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DRPS : Course Catalogue : School of Informatics : Informatics

Undergraduate Course: Algorithms and Data Structures (INFR09006)

Course Outline
SchoolSchool of Informatics CollegeCollege of Science and Engineering
Course typeStandard AvailabilityAvailable to all students
Credit level (Normal year taken)SCQF Level 9 (Year 3 Undergraduate) Credits10
Home subject areaInformatics Other subject areaNone
Course website Taught in Gaelic?No
Course descriptionThe course aims to provide general techniques for the design of efficient algorithms and, in parallel, develop appropriate mathematical tools for analysing their performance. In this, it broadens and deepens the study of algorithms and data structures initiated in INF2. The focus is on algorithms, more than data structures. Along the way, problem solving skills are exercised and developed.
Entry Requirements (not applicable to Visiting Students)
Pre-requisites Students MUST have passed: Informatics 2B - Algorithms, Data Structures, Learning (INFR08009) AND ( Mathematics for Informatics 3a (MATH08042) OR Foundations of Calculus (MATH08005)) AND ( Mathematics for Informatics 3b (MATH08043) OR Linear Algebra (MATH08007)) AND ( Mathematics for Informatics 4a (MATH08044) OR Methods of Applied Mathematics (MATH08035)) AND ( Mathematics for Informatics 4b (MATH08045) OR Several Variable Calculus (MATH08006))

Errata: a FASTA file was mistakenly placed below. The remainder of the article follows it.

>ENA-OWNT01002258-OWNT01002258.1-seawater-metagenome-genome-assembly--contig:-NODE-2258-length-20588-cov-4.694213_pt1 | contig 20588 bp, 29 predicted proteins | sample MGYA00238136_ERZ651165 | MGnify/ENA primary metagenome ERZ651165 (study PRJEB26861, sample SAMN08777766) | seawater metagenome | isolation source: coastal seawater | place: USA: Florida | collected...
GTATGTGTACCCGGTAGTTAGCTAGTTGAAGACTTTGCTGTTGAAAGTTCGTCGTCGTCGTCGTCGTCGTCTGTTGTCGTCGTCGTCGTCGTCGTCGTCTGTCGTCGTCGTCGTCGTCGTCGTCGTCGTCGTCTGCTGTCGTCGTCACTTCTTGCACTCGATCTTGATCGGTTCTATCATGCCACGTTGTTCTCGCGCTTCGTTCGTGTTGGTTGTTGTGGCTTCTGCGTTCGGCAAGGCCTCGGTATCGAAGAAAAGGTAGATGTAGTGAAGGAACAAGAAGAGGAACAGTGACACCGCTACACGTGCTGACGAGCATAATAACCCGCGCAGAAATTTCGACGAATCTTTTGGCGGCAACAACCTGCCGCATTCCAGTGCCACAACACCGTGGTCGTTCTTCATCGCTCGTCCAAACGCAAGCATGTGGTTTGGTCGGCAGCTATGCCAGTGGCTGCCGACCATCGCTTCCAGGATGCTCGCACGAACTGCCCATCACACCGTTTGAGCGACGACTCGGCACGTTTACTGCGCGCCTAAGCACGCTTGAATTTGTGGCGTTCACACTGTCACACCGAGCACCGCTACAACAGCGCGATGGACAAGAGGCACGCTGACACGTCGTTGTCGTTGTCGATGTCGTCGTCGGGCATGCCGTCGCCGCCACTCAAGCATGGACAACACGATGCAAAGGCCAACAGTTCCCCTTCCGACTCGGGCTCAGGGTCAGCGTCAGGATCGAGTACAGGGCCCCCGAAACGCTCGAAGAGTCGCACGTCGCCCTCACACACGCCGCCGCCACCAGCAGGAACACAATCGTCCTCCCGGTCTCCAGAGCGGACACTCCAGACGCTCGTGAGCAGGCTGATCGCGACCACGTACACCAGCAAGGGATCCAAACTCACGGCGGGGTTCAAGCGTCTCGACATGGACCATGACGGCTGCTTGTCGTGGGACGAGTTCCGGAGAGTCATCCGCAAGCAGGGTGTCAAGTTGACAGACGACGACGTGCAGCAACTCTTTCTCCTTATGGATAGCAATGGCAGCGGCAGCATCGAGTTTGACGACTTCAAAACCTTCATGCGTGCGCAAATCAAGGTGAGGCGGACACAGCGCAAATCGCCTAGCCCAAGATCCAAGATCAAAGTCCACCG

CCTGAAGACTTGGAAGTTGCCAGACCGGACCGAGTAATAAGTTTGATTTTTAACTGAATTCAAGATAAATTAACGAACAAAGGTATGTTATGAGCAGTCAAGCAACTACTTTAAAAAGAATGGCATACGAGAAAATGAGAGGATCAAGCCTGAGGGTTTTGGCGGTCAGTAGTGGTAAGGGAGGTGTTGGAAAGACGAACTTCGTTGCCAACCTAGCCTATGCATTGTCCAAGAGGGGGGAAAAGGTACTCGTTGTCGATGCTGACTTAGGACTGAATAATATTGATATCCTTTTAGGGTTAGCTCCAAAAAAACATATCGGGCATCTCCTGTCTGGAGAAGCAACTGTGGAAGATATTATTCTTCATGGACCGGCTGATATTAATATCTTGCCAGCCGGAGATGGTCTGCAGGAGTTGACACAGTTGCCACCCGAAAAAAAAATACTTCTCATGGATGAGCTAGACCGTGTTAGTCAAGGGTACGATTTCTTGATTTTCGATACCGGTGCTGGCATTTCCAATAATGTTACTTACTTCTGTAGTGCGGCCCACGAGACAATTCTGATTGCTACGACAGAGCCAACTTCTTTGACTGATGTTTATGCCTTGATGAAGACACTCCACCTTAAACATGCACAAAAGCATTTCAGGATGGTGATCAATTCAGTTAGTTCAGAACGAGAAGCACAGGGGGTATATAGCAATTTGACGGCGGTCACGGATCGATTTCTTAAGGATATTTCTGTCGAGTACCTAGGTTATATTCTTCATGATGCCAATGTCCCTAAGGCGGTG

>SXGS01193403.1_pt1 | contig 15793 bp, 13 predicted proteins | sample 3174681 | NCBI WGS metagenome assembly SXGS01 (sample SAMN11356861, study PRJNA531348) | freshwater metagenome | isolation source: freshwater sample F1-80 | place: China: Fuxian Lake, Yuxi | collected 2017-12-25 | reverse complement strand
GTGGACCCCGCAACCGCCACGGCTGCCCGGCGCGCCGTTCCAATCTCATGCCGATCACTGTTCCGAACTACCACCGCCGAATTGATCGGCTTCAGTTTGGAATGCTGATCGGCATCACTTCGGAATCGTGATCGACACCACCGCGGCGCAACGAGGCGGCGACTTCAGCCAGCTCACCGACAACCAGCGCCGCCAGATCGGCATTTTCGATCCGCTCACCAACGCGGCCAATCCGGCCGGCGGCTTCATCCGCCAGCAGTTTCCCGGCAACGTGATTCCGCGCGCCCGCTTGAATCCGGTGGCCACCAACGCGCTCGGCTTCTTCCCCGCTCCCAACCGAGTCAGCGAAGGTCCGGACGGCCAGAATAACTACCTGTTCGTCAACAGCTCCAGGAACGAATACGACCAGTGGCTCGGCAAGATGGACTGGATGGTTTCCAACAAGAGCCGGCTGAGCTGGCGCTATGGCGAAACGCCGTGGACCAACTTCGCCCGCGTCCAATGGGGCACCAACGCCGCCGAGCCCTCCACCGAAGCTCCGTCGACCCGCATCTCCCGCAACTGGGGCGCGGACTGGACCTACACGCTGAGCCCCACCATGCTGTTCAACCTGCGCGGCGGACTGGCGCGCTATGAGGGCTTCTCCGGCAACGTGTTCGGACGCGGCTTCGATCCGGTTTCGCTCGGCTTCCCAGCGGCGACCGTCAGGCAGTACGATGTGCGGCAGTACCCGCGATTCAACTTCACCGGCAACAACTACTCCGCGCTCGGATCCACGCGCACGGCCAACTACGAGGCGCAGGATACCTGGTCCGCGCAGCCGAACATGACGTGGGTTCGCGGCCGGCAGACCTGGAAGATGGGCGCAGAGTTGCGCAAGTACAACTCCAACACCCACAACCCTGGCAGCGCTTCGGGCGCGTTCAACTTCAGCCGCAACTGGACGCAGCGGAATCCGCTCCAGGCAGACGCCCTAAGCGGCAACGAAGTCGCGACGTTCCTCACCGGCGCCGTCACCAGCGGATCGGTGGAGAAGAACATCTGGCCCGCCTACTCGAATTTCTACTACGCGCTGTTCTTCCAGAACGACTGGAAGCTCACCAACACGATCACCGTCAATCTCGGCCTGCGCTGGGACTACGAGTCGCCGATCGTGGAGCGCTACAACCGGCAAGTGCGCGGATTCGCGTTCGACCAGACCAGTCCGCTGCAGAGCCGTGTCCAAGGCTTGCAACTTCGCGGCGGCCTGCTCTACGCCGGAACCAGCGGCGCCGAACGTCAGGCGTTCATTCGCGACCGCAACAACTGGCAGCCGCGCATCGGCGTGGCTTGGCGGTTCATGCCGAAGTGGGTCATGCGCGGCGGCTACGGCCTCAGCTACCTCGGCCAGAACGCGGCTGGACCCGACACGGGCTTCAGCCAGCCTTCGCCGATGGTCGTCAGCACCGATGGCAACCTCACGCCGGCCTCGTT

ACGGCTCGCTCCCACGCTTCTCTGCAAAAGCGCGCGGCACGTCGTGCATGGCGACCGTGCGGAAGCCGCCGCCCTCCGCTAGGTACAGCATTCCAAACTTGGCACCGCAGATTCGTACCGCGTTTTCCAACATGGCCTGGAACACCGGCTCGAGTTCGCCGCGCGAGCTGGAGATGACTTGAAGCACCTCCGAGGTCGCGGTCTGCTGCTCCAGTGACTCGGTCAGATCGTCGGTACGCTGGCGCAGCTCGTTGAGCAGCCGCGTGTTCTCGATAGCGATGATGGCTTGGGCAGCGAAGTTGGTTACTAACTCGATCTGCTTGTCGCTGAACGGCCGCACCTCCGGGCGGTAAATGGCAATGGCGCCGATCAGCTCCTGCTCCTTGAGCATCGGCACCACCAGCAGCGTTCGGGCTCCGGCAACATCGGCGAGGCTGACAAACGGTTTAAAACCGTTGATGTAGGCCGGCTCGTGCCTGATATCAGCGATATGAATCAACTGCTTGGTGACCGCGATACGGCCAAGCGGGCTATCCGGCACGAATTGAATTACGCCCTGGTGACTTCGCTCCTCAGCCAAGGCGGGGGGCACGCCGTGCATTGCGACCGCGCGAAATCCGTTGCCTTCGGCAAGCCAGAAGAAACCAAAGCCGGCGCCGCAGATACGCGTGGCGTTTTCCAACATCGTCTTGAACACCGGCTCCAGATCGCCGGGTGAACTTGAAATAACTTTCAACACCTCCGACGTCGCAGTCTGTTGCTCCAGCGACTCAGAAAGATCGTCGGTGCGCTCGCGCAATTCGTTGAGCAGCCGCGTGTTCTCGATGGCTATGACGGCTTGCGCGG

Prohibited Combinations Other requirements Students who did not take Inf2B should get special permission from the course lecturer.

Successful completion of Year 2 of an Informatics Single or Combined Degree, or equivalent by permission of the School.

This course has the following mathematics prerequisites:

1 - Calculus: limits, sums, integration, differentiation, recurrence relations, the Master theorem.
2 - Graph theory: graphs, digraphs, components, trees, weighted graphs, DFS, BFS.
3 - Probability: random variables, expectation, variance, Markov's inequality, Chebychev's inequality
4 - Linear algebra: vectors, matrices, matrix multiplication, scalar products.
5 - Complex numbers: the imaginary unit i, addition and multiplication in C, exponentiation.
6 - Generalities: induction, O-notation, proof by contradiction.
Additional Costs None
Information for Visiting Students
Displayed in Visiting Students Prospectus?Yes
Course Delivery Information
Delivery period: 2011/12 Semester 1, Available to all students (SV1) WebCT enabled:  No Quota:  None
Location Activity Description Weeks Monday Tuesday Wednesday Thursday Friday
CentralLecture1-11 10:00 - 10:50
CentralLecture1-11 10:00 - 10:50
First Class Week 1, Tuesday, 10:00 - 10:50, Zone: Central. Minto House Lec Rm 1
Exam Information
Exam Diet Paper Name Hours:Minutes
Main Exam Diet S2 (April/May)2:00
Resit Exam Diet (August)2:00
Delivery period: 2011/12 Semester 1, Part-year visiting students only (VV1) WebCT enabled:  No Quota:  None
Location Activity Description Weeks Monday Tuesday Wednesday Thursday Friday
CentralLecture1-11 10:00 - 10:50
CentralLecture1-11 10:00 - 10:50
First Class Week 1, Tuesday, 10:00 - 10:50, Zone: Central. Minto House Lec Rm 1
Exam Information
Exam Diet Paper Name Hours:Minutes
Main Exam Diet S1 (December)2:00
Summary of Intended Learning Outcomes